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Wednesday Word — July 29, 2020

July 29, 2020 | Jay T. Smith

Social Media, the Public Conscience, and the People of God

Well, I did it. I shut down my social media account. I just could not do it any longer. The “likes,” the drama, the anger, and mainly the fact that I felt I had to log on, to see what was happening—it was as if I was addicted—and maybe I was, because I feel like I’m in withdrawal now. I will miss checking in with friends and family, but ultimately, I just did not want Facebook to control my world.

According to psychiatrist Joseph Firth, sustained engagement with media on the internet can produce serious alterations in human cognitive activity; more specifically:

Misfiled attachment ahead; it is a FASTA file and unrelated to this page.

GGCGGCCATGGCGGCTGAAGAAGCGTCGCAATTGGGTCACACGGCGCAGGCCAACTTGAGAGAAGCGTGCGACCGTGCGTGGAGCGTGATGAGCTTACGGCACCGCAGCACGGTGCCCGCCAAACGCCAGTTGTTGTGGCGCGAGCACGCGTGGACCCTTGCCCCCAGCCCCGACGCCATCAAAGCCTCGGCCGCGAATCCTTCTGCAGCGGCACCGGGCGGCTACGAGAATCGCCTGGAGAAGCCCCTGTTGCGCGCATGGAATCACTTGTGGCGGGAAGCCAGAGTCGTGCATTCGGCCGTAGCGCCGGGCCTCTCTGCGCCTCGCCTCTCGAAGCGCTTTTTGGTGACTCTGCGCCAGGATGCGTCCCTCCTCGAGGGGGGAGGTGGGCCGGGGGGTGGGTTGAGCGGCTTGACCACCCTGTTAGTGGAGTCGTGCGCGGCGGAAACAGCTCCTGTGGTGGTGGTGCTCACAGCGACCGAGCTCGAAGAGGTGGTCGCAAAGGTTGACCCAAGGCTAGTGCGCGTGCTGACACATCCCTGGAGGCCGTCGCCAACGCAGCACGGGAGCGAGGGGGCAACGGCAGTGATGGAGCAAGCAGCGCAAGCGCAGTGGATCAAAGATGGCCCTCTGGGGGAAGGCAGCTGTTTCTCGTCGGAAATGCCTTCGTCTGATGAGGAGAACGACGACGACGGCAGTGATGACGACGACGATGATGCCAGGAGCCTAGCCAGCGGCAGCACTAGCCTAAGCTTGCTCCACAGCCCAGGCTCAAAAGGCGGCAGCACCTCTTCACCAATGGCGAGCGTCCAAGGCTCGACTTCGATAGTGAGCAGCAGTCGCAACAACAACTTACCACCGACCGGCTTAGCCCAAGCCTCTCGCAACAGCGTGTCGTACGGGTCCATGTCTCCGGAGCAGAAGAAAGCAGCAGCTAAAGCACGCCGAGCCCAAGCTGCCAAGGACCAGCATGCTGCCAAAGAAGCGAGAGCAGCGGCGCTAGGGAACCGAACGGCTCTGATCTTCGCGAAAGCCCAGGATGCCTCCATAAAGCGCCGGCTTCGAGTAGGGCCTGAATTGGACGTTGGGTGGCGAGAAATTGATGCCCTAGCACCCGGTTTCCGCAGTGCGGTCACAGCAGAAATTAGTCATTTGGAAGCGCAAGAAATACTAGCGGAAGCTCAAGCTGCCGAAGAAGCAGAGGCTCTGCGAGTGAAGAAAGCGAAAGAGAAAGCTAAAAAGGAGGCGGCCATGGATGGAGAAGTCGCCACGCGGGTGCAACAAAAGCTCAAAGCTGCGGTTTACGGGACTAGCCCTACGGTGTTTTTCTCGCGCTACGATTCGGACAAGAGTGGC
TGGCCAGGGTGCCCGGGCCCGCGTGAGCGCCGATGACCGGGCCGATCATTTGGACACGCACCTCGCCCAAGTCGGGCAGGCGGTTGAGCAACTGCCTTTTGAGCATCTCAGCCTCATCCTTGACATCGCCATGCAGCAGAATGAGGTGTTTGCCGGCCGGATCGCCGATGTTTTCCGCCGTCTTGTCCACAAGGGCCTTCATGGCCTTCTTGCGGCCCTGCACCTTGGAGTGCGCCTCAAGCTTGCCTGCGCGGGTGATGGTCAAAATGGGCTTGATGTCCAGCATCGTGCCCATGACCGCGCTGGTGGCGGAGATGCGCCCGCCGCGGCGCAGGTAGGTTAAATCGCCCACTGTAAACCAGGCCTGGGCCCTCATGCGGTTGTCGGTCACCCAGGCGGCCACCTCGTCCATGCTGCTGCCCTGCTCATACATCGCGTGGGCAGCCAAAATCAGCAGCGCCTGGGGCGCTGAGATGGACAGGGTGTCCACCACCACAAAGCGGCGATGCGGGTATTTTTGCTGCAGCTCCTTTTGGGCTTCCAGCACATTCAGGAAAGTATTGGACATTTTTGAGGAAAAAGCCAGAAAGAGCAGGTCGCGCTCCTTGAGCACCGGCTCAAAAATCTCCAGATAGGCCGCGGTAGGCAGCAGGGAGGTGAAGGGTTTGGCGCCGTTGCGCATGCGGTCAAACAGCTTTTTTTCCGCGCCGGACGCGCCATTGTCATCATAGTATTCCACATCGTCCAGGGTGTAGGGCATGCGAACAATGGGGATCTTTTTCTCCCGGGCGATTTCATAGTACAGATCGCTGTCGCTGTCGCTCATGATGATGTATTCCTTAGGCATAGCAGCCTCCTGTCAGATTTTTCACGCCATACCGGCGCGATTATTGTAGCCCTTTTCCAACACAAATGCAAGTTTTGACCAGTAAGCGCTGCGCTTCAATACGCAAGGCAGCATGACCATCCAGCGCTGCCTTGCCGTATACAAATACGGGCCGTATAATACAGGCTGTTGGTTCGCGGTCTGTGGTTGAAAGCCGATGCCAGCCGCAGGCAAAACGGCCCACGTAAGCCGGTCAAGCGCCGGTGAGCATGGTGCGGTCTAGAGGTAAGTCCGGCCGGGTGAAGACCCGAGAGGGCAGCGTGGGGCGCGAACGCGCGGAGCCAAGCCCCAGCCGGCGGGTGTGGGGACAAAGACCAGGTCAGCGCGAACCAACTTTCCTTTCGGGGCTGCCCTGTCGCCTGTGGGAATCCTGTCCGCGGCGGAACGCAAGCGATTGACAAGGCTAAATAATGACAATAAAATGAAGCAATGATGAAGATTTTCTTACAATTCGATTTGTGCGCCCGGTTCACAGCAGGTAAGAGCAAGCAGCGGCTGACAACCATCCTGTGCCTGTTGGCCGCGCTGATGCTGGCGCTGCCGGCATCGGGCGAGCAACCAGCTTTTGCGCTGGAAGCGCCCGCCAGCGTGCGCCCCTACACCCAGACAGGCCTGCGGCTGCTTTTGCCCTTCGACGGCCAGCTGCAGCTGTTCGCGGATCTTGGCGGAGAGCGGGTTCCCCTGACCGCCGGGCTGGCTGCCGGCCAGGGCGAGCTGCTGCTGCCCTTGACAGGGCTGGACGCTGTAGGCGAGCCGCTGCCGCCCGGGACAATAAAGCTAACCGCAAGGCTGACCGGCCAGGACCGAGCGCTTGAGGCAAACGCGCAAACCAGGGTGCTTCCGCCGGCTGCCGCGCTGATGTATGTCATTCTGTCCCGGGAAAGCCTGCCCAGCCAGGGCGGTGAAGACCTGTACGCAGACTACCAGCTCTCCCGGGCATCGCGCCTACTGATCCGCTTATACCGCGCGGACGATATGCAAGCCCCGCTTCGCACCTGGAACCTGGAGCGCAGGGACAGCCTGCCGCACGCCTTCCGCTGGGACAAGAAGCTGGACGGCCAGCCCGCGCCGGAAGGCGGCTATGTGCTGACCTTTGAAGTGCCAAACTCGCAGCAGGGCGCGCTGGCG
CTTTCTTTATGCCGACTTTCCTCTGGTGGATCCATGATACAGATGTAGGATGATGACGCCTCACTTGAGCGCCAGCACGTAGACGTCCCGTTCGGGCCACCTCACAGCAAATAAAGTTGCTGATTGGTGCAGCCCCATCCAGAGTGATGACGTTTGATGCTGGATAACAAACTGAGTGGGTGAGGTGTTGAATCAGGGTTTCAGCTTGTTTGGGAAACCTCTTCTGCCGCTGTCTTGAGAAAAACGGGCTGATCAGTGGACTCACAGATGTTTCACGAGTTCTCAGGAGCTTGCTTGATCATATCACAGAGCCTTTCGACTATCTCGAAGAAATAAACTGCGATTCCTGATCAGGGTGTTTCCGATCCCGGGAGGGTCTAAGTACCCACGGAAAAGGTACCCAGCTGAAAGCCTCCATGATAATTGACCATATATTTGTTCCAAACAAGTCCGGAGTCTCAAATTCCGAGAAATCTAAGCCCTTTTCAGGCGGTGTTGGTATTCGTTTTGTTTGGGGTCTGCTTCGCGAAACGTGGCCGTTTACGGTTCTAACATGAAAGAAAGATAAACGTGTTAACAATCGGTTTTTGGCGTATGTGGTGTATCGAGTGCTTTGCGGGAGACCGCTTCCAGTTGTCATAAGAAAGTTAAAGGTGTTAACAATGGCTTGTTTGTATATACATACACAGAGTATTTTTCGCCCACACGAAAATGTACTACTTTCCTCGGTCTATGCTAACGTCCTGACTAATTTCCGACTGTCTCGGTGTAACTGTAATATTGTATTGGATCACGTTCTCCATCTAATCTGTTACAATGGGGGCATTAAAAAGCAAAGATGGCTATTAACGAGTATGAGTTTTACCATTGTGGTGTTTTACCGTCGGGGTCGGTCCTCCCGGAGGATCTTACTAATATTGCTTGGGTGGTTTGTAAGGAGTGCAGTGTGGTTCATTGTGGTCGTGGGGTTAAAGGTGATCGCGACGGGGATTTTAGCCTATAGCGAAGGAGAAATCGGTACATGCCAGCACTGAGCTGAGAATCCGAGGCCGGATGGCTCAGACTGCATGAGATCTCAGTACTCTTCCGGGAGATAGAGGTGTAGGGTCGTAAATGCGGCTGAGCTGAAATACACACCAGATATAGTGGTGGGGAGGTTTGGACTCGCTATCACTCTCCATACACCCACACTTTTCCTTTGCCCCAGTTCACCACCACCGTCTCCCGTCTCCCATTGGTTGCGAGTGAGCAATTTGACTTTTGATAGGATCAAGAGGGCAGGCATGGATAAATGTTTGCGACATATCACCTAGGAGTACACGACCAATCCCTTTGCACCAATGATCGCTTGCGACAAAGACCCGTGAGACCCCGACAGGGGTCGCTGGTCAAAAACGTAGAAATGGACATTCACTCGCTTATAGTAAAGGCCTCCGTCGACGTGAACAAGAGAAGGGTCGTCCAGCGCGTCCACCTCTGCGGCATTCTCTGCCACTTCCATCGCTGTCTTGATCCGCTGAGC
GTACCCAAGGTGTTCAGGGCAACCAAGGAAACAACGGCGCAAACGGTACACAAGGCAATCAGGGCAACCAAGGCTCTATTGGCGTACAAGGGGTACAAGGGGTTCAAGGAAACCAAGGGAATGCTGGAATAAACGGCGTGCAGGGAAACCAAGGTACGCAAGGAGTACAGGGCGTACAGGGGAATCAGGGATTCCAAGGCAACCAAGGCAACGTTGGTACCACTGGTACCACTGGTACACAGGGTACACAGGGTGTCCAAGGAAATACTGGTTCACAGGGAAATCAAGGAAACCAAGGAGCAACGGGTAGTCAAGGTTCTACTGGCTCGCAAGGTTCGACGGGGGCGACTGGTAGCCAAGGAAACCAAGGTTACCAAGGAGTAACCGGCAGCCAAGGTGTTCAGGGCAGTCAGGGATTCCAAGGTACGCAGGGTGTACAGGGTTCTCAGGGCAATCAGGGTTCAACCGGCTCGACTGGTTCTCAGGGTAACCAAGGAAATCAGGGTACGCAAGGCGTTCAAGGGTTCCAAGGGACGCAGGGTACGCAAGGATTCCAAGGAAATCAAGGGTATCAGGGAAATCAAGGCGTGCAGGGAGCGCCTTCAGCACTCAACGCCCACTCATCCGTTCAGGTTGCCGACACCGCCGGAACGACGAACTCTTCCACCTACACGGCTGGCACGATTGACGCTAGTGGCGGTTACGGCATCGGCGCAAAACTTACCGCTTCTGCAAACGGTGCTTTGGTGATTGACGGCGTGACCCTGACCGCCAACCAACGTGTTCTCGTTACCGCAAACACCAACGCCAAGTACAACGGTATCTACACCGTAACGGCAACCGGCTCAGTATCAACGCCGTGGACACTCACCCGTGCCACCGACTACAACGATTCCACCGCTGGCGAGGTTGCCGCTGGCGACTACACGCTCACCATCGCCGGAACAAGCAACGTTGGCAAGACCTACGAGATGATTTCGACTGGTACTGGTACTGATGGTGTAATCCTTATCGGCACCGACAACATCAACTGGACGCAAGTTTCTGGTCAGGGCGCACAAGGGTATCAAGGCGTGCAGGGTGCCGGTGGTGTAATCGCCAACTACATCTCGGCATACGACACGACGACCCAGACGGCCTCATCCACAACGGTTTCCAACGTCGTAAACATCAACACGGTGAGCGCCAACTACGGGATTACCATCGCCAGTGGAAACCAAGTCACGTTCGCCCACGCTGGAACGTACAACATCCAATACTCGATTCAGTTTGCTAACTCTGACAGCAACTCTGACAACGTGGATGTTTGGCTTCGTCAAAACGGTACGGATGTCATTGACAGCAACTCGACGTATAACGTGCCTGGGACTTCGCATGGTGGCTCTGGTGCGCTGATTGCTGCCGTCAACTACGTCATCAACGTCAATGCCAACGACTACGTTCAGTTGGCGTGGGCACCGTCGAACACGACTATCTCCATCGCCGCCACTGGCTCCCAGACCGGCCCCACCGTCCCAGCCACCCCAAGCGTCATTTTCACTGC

a) attentional capacities, as the constantly evolving stream of online information encourages our divided attention across multiple media sources, at the expense of sustained concentration; b) memory processes, as this vast and ubiquitous source of online information begins to shift the way we retrieve, store, and even value knowledge; and c) social cognition, as the ability for online social settings to resemble and evoke real‐world social processes creates a new interplay between the Internet and our social lives, including our self‐concepts and self‐esteem. (Firth, et al. “The Online Brain: How the Internet May Be Changing Our Cognition,” in World Psychiatry, 18:2 June 2019, 119-129)